New paper in The Jour­nal of Neu­ro­science: Wilsch et al.., Tem­po­ral expec­ta­tion mod­u­lates the cor­ti­cal dynam­ics of short-term mem­o­ry

Con­grat­u­la­tions to Oble­ser­lab alum­na Anna Wilsch, who is – for now – leav­ing acad­e­mia on a true high with her lat­est offer­ing on how tem­po­ral expec­ta­tions (“fore­knowl­edge” about when some­thing is to hap­pen) shape the neur­al make-up of mem­o­ry!

Record­ed while the Oble­ser­lab was still in Leipzig at the Max Planck, and analysed with great input from our co-authors Mol­ly Hen­ry, Björn Her­rmann as well as Christoph Her­rmann (Old­en­burg), Anna used Mag­ne­toen­cephalog­ra­phy in an intri­cate but ulti­mate­ly very sim­ple sen­so­ry-mem­o­ry par­a­digm.

 

While sen­so­ry mem­o­ries of the phys­i­cal world fade quick­ly, Anna here shows that this decay of short-term mem­o­ry can be coun­ter­act­ed by tem­po­ral expec­ta­tion.

Notably, spa­tial­ly dis­trib­uted cor­ti­cal pat­terns of alpha (8−−13 Hz) pow­er showed oppos­ing effects in audi­to­ry vs. visu­al sen­so­ry cor­tices. More­over, alpha-tuned con­nec­tiv­i­ty changes with­in supramodal atten­tion net­works reflect the allo­ca­tion of neur­al resources as short-term mem­o­ry rep­re­sen­ta­tions fade.

— to be updat­ed as the paper will become avail­able online –

12. July 2018 by Jonas
Categories: Adaptive Control, Auditory Cortex, Auditory Neuroscience, Auditory Working Memory, Neural Oscillations, Papers, Perception, Psychology, Uncategorized |

New paper in Ear and Hear­ing: Erb, Lud­wig, Kunke, Fuchs & Obleser on speech com­pre­hen­sion with a cochlear implant

We are excit­ed to share the results from our col­lab­o­ra­tion with the Cochlea Implant Cen­ter Leipzig: AC post­doc Julia Erb’s new paper on how 4-Hz mod­u­la­tion sen­si­tiv­i­ty can inform us on 6-month speech com­pre­hen­sion out­come in cochlear implants.

Erb J, Lud­wig AA, Kunke D, Fuchs M, & Obleser J (2018). Tem­po­ral sen­si­tiv­i­ty mea­sured short­ly after cochlear implan­ta­tion pre­dicts six-month speech recog­ni­tion out­come

Now avail­able online:

https://insights.ovid.com/crossref?an=00003446–900000000-98942

Abstract:

Objec­tives:

Psy­choa­coustic tests assessed short­ly after cochlear implan­ta­tion are use­ful pre­dic­tors of the reha­bil­i­ta­tive speech out­come. While large­ly inde­pen­dent, both spec­tral and tem­po­ral res­o­lu­tion tests are impor­tant to pro­vide an accu­rate pre­dic­tion of speech recog­ni­tion. How­ev­er, rapid tests of tem­po­ral sen­si­tiv­i­ty are cur­rent­ly lack­ing. Here, we pro­pose a sim­ple ampli­tude mod­u­la­tion rate dis­crim­i­na­tion (AMRD) par­a­digm that is val­i­dat­ed by pre­dict­ing future speech recog­ni­tion in adult cochlear implant (CI) patients.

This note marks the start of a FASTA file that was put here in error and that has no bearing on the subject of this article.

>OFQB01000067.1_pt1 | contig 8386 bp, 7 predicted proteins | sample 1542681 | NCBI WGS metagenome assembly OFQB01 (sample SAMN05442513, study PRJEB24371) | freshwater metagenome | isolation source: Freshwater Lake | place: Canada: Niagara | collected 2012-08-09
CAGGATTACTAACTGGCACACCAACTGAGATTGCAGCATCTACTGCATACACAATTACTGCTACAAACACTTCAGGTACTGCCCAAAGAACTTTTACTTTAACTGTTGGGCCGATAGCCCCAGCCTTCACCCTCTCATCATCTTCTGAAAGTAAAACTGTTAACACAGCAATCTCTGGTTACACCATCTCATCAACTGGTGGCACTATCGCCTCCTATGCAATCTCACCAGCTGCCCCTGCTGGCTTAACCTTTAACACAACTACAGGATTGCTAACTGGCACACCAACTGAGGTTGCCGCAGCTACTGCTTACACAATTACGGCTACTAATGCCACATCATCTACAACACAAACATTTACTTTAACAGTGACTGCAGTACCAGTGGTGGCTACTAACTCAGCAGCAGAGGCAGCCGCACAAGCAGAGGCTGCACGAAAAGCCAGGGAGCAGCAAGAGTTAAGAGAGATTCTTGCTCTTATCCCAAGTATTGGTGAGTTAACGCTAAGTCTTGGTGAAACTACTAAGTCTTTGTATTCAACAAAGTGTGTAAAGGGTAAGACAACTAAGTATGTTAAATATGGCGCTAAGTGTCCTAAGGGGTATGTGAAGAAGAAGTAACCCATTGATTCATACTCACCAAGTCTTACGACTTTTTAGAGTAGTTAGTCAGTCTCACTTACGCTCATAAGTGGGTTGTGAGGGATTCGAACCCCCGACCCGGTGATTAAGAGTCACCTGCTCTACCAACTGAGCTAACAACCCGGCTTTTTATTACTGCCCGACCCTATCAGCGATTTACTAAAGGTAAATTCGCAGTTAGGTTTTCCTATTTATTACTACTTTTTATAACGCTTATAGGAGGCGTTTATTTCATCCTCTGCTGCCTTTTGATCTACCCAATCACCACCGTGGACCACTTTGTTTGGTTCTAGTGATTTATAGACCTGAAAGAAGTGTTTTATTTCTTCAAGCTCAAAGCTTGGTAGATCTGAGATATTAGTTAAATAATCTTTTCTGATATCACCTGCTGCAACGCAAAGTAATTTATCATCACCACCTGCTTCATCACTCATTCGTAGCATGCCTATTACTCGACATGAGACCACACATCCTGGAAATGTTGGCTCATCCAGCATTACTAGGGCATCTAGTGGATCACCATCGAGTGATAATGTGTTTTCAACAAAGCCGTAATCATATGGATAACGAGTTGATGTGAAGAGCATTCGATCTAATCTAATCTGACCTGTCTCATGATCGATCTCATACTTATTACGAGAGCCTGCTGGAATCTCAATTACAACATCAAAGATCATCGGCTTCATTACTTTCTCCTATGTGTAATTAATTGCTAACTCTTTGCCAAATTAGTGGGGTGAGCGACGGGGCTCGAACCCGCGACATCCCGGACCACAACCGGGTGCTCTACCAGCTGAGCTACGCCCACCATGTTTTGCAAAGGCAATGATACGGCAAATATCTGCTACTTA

Design:

In 34 new­ly implant­ed patients, we used an adap­tive AMRD par­a­digm, where broad­band noise was mod­u­lat­ed at the speech-rel­e­vant rate of ~4 Hz. In a lon­gi­tu­di­nal study, speech recog­ni­tion in qui­et was assessed using the closed-set Freiburg­er num­ber test short­ly after cochlear implan­ta­tion (t0) as well as the open-set Freiburg­er mono­syl­lab­ic word test 6 months lat­er (t6).

Results:

Both AMRD thresh­olds at t0 (r = –0.51) and speech recog­ni­tion scores at t0 (r = 0.56) pre­dict­ed speech recog­ni­tion scores at t6. How­ev­er, AMRD and speech recog­ni­tion at t0 were uncor­re­lat­ed, sug­gest­ing that those mea­sures cap­ture par­tial­ly dis­tinct per­cep­tu­al abil­i­ties. A mul­ti­ple regres­sion mod­el pre­dict­ing 6-month speech recog­ni­tion out­come with deaf­ness dura­tion and speech recog­ni­tion at t0 improved from adjust­ed R2 = 0.30 to adjust­ed R2 = 0.44 when AMRD thresh­old was added as a pre­dic­tor.

Con­clu­sions:

These find­ings iden­ti­fy AMRD thresh­olds as a reli­able, nonre­dun­dant pre­dic­tor above and beyond estab­lished speech tests for CI out­come. This AMRD test could poten­tial­ly be devel­oped into a rapid clin­i­cal tem­po­ral-res­o­lu­tion test to be inte­grat­ed into the post­op­er­a­tive test bat­tery to improve the reli­a­bil­i­ty of speech out­come prog­no­sis.

 

05. June 2018 by Jonathan Mortensen
Categories: Auditory Cortex, Auditory Perception, Auditory Speech Processing, Hearing Loss, Papers, Perception, Publications, Speech |